On an airline flight I am usually absorbed in the view from the window, or the storyline in a book, or the action on the in-flight entertainment screen. On a recent trip east I was absorbed in a conversation with my seatmate. To ensure his privacy, I will call him Jack. Like so many things in life, your air flight seatmate can be the luck of the draw; some enjoyable, some less so.
Jack was in the ‘enjoyable’ category. We started our conversation wide and slowly circled in to the particulars of our lives. As we moved into the particulars, I told Jack about the plans of our household to live in Prairie Spruce Commons Cohousing. To my delight, Jack had already heard about Prairie Spruce. He had stopped by our table at the Regina Farmers Market, and he had seen recent media coverage about Prairie Spruce.
Jack and his friends are regulars at the North YMCA, and after a morning workout they go for coffee. They have had conversations about Prairie Spruce over their morning coffees. Jack was particularly interested to learn about our workshop that will be filled with great tools and workshop projects. The big puzzle for Jack and his friends was how we were going to cope with using a common kitchen.
There seems to be a widespread misconception that Prairie Spruce will have only a common kitchen, but this is not the case. Each unit has a fully equipped, well appointed kitchen, as well as a living-dining area. The Common House kitchen and dining area is for community events. It can also be reserved for personal or family events; for example our immediate extended family now numbers in the low 30’s and there are ten children under seven! This is too many for our current home, and it will be too many for our unit at Prairie Spruce Commons, but the Common House kitchen and dining room will be perfect for this crowd.
Do you have questions that have been puzzling you about Prairie Spruce?We would love to hear from you.
Fall is officially here! Frost was predicted a few days ago, so my husband picked all the remaining tomatoes. It was quite a crop with lots of Beefsteak Sweet Cherry and Roma tomatoes. My favorite was a heritage tomato that was shaped like a pear, an inch long, and a beautiful shade of gold. It looked amazing mixed in with the other tomatoes.
One of my favorite ways to use garden tomatoes is pico de gallo, a fresh salsa. This recipe from Flavors Magazine reminds me of Cozumel, Mexico. There is a tiny restaurant there, far, far away from the cruise ship docks, that has the most amazing fresh salsa and pastors. Pastors are pork that is cooked on a vertical spit, seasoned with chilies and pineapple. It is sliced thin and served on small tortillas. Amazing stuff with a little pico de gallo on the side!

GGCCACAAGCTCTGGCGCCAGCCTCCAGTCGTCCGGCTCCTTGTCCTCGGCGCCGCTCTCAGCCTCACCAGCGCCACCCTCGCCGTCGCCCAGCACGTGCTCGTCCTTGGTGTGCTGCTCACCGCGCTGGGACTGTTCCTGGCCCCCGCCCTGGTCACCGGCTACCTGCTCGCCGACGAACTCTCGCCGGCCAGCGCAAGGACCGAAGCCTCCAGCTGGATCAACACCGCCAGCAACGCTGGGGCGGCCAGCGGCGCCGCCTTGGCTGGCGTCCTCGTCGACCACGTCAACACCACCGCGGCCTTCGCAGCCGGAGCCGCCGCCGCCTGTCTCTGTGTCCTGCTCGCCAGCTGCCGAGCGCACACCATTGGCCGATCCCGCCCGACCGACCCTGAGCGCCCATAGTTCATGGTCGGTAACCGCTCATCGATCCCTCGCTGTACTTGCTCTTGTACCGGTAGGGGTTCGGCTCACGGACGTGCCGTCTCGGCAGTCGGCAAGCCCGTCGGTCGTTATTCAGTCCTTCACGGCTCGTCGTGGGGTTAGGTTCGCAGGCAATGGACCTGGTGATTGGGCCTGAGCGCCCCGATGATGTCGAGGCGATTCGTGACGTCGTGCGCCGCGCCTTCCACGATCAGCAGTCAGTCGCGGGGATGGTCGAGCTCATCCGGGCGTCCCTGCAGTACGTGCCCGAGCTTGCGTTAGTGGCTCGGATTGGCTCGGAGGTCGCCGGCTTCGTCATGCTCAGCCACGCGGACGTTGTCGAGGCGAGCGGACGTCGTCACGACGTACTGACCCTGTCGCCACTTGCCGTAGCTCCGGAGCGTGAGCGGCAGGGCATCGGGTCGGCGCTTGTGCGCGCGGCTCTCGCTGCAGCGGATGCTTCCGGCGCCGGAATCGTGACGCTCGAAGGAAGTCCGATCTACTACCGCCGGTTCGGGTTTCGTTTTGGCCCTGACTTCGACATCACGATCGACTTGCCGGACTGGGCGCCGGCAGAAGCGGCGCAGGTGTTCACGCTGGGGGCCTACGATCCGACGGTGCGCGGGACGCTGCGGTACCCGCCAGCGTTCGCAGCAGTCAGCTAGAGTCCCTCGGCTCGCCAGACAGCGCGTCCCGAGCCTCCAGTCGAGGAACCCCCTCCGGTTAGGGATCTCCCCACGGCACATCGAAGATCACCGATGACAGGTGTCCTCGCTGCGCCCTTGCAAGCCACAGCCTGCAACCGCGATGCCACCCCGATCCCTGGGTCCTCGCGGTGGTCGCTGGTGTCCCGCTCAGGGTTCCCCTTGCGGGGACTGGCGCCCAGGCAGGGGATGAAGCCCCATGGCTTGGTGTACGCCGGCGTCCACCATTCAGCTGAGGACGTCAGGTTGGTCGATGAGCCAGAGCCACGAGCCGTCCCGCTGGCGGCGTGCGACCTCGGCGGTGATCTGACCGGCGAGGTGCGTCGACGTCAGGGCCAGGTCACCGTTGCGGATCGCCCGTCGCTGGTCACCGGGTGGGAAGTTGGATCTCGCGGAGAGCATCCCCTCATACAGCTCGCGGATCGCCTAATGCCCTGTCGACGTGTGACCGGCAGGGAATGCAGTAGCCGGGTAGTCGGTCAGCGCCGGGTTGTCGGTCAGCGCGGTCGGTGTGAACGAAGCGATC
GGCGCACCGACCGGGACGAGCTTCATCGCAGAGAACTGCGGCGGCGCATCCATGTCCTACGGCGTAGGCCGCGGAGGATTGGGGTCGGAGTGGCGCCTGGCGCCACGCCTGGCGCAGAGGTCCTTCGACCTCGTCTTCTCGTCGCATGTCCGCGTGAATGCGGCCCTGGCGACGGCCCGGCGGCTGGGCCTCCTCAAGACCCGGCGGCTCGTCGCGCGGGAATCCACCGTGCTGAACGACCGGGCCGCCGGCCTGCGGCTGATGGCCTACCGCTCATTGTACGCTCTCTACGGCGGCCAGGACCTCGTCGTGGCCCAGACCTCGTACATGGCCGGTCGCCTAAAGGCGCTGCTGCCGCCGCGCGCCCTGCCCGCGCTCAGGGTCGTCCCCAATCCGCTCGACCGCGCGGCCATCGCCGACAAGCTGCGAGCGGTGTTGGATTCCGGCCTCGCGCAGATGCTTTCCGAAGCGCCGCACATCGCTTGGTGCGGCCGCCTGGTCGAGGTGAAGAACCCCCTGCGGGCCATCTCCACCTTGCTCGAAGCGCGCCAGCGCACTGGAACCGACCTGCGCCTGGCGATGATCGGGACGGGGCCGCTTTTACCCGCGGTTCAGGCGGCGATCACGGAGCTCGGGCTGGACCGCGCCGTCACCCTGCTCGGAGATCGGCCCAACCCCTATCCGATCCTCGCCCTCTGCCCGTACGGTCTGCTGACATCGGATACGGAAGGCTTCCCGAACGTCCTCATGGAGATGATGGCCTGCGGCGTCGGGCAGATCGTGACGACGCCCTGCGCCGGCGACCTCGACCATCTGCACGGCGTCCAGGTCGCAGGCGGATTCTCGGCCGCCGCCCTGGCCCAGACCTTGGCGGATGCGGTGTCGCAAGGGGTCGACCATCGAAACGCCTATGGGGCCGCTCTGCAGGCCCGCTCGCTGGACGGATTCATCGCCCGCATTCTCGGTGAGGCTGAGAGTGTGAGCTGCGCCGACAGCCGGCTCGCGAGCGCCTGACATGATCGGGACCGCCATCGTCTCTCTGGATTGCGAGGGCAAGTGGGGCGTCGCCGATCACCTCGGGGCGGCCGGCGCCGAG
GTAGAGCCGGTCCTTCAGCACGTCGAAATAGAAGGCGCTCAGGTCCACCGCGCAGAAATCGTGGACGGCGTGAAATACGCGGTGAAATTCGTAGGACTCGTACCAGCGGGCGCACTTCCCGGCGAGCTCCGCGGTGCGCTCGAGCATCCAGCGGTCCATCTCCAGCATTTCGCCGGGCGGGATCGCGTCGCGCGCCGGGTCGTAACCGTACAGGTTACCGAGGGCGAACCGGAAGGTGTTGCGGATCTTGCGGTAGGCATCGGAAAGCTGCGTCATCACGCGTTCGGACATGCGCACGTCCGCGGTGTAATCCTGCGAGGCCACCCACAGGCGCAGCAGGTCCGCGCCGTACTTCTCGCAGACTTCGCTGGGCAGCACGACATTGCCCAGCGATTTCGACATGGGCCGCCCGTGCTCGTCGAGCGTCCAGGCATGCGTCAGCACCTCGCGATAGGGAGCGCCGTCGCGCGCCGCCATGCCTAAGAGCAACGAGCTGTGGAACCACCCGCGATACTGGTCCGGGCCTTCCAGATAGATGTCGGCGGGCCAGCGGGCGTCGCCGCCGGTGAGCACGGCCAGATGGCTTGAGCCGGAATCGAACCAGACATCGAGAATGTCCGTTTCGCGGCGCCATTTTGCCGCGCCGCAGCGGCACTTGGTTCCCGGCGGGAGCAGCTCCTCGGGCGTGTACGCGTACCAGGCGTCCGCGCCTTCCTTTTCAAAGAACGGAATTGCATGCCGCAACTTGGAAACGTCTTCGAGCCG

Praire Spruce Commons Pico de Gallo
- 2 large ripe tomatoes, cored, seeded and finely chopped
- 3 tbsp. Onions, finely chopped
- ¼ cup cilantro leaves, rough chopped
- 1 jalapeno, stemmed and finely chopped
- 1 tsp. Oregano
- 1 lime, juiced
- 1 tsp. Honey
- Pinch of sea salt
Combine all ingredients; season with salt to taste. Mix well and let rest 10 minutes before serving.
I’m looking forward to the tomato and cilantro harvest from the Prairie Spruce Commons planters on our deck and roof terraces, as well as the large community garden in our courtyard. I’m also looking forward to our next trip to Mexico! Travelling will be so much more carefree knowing my home will be looked after while I am gone.
What’s your favorite recipe for fresh tomatoes?
A very nice thing about cohousing is that when you travel you can always find a place that feels like home. This summer my family visited the West Coast and I knew right away that we had to check out the Windsong Cohousing community in Langley, BC.
We had heard many great things about this community which was built in 1996 and was the first cohousing community to be built in Canada. Our visit there went far beyond our expectations. What an inspiration! It is such a beautiful and inviting building and we were greeted by a very friendly bunch of people who showed us around and answered our questions. They also told us stories about their experiences living in a cohousing community. For example, one woman told me that her children grew up at Windsong and they cannot imagine living any other way. Many children growing up in a cohousing community are naturally open to different cultures and languages and find it easy to socialize with people of all ages. Both children and adults also learn how to solve conflicts through collaborative and non-violent communication.
We could tell the people at Windsong really belonged to a community. Children played together in the yard outside or in the playroom inside. A couple of neighbours had coffee together in the gathering space outside their units. In the common house kitchen some members were preparing a community meal for the evening. To get an idea of their experiences, please watch the inspiring short video below.
Visiting Windsong, meeting with its members and hearing stories from families who lived there for over 15 years made us realize how important our participation in Prairie Spruce Commons is.